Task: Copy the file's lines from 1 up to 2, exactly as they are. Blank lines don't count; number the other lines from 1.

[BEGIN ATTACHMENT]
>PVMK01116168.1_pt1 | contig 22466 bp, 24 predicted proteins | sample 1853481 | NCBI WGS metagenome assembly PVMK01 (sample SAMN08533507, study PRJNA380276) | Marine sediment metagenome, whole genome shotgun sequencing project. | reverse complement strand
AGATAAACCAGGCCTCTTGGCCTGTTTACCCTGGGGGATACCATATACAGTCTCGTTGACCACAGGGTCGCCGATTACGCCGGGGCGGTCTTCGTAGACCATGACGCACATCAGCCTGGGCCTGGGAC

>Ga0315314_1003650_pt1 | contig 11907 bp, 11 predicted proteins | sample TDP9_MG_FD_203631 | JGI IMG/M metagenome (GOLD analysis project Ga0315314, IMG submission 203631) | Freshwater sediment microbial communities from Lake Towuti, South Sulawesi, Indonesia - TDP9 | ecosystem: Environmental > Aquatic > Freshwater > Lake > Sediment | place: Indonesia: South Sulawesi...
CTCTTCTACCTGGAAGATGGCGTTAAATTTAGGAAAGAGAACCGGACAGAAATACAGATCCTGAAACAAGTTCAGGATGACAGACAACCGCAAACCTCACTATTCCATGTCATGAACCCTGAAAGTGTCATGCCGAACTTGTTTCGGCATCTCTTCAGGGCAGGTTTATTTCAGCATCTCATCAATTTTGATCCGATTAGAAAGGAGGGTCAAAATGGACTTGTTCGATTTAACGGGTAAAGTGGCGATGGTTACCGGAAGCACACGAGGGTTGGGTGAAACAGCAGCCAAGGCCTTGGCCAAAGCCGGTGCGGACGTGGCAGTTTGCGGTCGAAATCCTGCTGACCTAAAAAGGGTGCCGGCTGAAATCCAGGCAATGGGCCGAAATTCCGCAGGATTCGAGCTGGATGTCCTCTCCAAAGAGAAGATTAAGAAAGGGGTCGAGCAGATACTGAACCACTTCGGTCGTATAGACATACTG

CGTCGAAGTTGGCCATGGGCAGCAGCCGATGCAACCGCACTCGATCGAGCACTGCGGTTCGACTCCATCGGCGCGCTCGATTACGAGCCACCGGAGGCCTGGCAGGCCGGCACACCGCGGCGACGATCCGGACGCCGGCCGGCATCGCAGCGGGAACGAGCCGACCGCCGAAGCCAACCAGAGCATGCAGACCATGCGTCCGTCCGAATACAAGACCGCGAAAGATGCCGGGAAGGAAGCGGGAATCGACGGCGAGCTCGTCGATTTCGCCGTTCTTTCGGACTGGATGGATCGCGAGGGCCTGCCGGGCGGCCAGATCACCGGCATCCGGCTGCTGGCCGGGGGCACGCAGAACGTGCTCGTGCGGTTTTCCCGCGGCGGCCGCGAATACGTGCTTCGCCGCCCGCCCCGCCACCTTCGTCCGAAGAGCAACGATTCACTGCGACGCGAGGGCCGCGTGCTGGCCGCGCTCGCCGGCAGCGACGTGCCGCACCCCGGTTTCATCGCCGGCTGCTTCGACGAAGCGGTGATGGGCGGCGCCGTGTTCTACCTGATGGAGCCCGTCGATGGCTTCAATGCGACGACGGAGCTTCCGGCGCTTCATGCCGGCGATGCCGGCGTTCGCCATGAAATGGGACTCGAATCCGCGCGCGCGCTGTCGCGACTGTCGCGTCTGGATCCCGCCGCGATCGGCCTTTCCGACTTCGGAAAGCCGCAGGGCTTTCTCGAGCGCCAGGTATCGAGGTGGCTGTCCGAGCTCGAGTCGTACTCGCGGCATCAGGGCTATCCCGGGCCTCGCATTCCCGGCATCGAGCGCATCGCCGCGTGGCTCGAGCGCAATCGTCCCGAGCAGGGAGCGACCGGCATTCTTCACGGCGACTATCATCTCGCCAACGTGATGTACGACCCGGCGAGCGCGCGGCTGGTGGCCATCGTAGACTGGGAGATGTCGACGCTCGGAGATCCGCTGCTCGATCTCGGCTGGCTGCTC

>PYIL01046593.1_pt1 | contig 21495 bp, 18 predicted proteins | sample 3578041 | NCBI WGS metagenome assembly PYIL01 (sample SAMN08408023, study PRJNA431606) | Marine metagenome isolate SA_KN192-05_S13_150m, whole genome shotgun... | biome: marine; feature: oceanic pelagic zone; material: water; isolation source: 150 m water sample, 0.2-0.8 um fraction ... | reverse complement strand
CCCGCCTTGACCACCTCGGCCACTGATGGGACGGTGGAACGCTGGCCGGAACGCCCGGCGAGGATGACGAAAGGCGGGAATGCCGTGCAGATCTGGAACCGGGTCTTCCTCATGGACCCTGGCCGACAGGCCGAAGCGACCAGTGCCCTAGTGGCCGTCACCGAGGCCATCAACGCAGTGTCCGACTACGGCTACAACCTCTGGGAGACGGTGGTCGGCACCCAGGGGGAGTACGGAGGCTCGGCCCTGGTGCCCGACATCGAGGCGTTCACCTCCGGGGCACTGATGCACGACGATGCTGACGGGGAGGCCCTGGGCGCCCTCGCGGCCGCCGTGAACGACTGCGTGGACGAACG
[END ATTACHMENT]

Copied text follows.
>PVMK01116168.1_pt1 | contig 22466 bp, 24 predicted proteins | sample 1853481 | NCBI WGS metagenome assembly PVMK01 (sample SAMN08533507, study PRJNA380276) | Marine sediment metagenome, whole genome shotgun sequencing project. | reverse complement strand
AGATAAACCAGGCCTCTTGGCCTGTTTACCCTGGGGGATACCATATACAGTCTCGTTGACCACAGGGTCGCCGATTACGCCGGGGCGGTCTTCGTAGACCATGACGCACATCAGCCTGGGCCTGGGAC